Firefighters attended hundreds more fires in Devon and Somerset last year, new figures reveal

Fire engine

Fire engine - Credit: Archant

Devon and Somerset firefighters attended hundreds more fires last year compared to the year before, figures reveal.

The Fire Brigades Union (FBU) has warned that services are under pressure, and voiced concern that 'massive cuts' have led to a significant increase in fires across England.

Devon and Somerset Fire and Rescue Service was called out to 4,639 fires in 2018-19, Home Office figures show.

This is an increase of 12 per cent compared to the previous 12 months, when 4,127 were reported.

And, there were 11 fire-related fatalities and 325 non-fatal casualties last year.

The data has been released at a time where a major consultation is underway and could result in a number of fire stations closed across the Devon and Somerset Fire and Rescue Service area. Read Fire stations at risk of closure in major shake-up here.

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The new figures reveal the overall number of callouts in Devon and Somerset fell significantly, however, largely due to a sharp decrease in the number of non-fire incidents, such as road traffic accidents.

Across England, fire and rescue services attended almost 183,000 fires in 2018-19, a rise of nine per cent on the previous year.

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The FBU accused the Government of being 'utterly complacent about fire safety for years' and said firefighters were responding to more incidents with fewer resources.

Matt Wrack, FBU general secretary, said: "Shamefully, firefighters are being thanked for their efforts this year with yet another real-terms pay cut.

"We are deeply concerned that, after massive cuts to fire safety officers and years of fire safety deregulation, there has been a significant increase in fires in England.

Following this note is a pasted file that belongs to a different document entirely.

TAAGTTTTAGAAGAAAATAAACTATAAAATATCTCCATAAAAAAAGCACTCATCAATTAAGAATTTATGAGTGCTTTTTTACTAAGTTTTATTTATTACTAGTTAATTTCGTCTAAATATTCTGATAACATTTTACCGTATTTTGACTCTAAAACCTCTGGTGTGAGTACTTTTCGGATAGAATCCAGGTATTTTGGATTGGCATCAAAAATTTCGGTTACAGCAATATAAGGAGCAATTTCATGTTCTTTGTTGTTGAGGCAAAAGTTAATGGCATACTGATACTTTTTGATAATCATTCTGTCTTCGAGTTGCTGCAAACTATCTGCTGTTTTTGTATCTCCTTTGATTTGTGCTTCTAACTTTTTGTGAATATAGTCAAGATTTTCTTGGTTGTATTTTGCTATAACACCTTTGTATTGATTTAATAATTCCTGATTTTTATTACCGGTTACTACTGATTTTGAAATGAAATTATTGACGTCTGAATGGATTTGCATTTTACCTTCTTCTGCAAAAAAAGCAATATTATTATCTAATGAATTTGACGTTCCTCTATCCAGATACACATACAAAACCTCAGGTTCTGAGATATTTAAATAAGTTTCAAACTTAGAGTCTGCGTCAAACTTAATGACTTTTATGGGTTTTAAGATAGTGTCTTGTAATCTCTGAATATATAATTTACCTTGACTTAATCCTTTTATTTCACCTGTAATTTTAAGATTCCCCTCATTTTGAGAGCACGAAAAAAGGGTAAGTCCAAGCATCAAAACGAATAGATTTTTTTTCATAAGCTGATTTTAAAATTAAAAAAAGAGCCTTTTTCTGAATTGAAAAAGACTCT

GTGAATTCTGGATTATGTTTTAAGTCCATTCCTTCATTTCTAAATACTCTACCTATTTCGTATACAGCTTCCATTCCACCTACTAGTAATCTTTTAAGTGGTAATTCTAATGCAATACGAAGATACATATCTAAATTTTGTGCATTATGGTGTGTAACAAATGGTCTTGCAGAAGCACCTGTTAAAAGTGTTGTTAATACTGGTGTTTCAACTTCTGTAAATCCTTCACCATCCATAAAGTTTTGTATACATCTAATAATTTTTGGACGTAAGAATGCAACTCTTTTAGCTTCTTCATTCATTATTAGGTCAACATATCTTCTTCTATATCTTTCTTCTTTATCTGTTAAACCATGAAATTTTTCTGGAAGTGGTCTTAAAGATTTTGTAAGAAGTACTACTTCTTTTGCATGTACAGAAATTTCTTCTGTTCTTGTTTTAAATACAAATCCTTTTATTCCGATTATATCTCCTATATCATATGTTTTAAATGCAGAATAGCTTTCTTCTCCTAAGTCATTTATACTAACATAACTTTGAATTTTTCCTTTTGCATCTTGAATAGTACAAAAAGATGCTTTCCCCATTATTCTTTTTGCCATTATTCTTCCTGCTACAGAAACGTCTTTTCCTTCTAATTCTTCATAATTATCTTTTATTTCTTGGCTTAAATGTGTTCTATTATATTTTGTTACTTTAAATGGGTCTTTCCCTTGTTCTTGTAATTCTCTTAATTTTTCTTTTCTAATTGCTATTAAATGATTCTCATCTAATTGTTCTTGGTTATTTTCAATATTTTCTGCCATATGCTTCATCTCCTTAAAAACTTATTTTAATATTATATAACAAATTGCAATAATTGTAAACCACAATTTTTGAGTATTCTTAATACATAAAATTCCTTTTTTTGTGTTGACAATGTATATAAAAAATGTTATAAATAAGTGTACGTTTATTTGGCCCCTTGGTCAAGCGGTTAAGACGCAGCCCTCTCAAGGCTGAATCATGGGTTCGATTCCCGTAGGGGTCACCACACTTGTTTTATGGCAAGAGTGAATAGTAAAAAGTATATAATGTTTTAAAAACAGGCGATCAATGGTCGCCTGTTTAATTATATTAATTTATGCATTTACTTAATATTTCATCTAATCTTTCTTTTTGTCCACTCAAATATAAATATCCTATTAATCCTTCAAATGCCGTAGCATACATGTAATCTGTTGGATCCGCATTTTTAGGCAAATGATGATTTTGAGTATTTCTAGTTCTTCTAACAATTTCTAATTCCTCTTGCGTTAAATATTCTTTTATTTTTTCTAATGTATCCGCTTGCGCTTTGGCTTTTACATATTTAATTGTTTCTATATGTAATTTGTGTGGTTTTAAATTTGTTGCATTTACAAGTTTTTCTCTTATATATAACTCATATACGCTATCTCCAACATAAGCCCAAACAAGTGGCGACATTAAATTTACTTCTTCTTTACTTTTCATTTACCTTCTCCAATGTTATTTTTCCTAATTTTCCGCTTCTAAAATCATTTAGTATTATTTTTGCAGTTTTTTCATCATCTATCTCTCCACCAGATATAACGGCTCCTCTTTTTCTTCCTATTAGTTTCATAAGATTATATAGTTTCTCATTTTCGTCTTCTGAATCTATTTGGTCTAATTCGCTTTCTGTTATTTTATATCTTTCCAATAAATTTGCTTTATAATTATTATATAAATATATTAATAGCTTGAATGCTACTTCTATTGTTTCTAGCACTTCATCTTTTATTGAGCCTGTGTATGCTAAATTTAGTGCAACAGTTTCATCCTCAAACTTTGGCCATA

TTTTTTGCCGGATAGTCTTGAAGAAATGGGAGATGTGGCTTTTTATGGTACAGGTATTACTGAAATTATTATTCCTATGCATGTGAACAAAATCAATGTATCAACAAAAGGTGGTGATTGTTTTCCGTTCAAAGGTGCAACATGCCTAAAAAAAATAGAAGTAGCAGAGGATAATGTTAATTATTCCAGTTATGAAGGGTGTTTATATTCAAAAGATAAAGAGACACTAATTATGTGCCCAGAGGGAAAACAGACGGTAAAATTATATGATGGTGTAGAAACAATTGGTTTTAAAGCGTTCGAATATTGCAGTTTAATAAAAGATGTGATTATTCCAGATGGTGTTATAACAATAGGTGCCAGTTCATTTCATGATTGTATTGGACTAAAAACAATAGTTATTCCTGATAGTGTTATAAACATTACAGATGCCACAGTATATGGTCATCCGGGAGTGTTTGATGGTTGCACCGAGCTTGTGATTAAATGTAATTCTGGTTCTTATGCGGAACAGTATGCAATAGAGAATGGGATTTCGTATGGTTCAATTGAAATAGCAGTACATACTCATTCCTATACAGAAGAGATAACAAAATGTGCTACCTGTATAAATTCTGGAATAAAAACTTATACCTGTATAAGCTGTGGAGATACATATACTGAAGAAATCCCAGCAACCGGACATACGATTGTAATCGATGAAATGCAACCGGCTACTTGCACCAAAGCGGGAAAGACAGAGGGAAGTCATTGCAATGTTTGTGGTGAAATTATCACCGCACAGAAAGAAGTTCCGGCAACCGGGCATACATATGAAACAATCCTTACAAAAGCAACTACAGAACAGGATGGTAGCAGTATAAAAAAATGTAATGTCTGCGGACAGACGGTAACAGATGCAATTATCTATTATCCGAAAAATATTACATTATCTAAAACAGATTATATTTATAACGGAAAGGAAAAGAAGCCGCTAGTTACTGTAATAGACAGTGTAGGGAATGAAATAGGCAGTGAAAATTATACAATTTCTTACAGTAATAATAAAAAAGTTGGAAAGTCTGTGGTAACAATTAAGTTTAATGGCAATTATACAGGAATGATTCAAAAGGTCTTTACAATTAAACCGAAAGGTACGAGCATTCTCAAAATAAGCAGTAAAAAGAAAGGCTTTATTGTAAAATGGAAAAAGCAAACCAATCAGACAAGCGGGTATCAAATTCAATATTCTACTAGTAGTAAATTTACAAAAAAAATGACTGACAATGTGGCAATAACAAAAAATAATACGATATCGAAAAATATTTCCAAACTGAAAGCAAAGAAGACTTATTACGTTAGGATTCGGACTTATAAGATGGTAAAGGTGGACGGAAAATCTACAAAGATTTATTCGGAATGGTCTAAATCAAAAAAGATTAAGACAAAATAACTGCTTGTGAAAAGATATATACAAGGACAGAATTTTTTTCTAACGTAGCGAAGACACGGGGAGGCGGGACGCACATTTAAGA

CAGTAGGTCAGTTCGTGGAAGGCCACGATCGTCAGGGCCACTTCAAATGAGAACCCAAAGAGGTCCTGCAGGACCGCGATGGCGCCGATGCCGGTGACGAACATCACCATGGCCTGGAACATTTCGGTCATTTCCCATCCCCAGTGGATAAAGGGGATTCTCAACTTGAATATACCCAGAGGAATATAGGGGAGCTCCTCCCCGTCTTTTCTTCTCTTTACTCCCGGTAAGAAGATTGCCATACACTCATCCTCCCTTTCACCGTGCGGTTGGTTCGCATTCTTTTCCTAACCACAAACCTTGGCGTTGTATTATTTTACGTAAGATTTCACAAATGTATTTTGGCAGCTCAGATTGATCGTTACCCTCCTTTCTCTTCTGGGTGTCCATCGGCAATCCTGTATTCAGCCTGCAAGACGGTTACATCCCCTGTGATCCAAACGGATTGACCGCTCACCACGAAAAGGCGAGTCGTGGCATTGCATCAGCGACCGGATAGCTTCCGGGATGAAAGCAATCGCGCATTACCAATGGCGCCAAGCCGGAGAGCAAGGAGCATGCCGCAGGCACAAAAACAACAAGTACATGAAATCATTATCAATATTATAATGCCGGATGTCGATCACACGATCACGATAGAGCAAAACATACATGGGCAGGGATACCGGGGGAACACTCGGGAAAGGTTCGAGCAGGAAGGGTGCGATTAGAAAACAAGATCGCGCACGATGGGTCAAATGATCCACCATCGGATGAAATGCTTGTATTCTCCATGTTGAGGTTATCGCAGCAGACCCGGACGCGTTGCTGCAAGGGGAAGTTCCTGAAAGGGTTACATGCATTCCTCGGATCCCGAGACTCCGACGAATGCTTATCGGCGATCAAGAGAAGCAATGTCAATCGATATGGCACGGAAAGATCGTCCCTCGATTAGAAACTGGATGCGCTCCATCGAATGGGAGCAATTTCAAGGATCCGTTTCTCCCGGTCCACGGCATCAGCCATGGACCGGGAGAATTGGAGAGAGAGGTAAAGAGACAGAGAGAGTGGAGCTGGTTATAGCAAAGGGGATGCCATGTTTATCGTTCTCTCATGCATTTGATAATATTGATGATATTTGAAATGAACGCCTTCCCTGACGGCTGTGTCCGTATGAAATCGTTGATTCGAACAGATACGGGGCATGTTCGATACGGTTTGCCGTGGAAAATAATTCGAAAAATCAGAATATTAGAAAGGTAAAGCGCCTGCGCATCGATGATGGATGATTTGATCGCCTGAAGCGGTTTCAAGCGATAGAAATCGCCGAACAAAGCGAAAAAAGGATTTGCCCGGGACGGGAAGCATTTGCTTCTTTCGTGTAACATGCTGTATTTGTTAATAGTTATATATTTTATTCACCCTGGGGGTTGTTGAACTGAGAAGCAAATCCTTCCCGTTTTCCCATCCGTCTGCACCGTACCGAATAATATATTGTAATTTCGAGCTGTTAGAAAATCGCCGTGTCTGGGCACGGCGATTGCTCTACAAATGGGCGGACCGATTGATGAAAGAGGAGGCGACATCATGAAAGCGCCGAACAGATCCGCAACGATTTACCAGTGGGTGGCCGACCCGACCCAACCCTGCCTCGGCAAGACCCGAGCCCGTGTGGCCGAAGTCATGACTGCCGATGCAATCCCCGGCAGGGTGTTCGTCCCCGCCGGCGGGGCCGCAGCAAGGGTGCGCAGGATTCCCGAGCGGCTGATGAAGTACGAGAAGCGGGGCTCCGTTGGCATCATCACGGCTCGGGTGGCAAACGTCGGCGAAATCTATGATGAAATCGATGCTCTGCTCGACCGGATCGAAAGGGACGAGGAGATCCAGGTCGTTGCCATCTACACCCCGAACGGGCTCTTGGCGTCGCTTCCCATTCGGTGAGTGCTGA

"We have warned of the impact of climate change on fire for the last decade, but the Government has failed to listen.

"We urgently need to invest in fire and rescue services and radically boost firefighter recruitment. People's lives, homes, businesses, and communities are at stake."

The FBU said that funding for English fire and rescue services will fall by £155million in 2019-20, representing a real-terms cut of 15 per cent since 2016-17.

The union said firefighter numbers have fallen by a fifth over the last decade, and the number of specialist safety officers has been cut by a quarter.

Kate Lee, shadow minister for fire services, said the latest figures show the Government's policy is 'based on a complete falsehood'.

She said: "Previously, they have attempted to justify cuts to the numbers of firefighters and fire stations on the grounds that callouts and fires were declining, but numbers have been rising for years.

"Yet the Tories have continued to cut the fire service, and seem to have learned nothing from the Grenfell tragedy.

"You can't have safety and security on the cheap."

Across England, 253 people were killed in fires in 2018-19, compared with 339 the previous year - which included 70 deaths due to the Grenfell Tower fire.

The Home Office attributed the increase in fires to the hot summer in 2018.

A spokesperson said: "We are grateful for the continued tireless efforts of firefighters across the country."

Read more on the subject below:

Read 'Dangerous' fire cuts will 'compromise public safety', says union here.

Read Fire safety proposals could have bigger impact on Sidmouth says station commander here.

Read East Devon MP wades in on fire consultation proposals here.

Read 'Fire stations are in the wrong place' claims assistant chief fire officer at Topsham drop in event here. Read Crunch meeting for fire service to discuss cuts to services here.

Read Calls for Exmouth Fire Station to retain its 24/seven staffing status here.

Read Fire station closure consultation: List of public exhibitions here.

Read "There are difficult decisions that need to be made" - fire chief's warning as controversial service cuts plan put to public consultation here.

Read Colyton protests over fire station closure threat here.

Read Strike action possible if fire station closures go ahead here.

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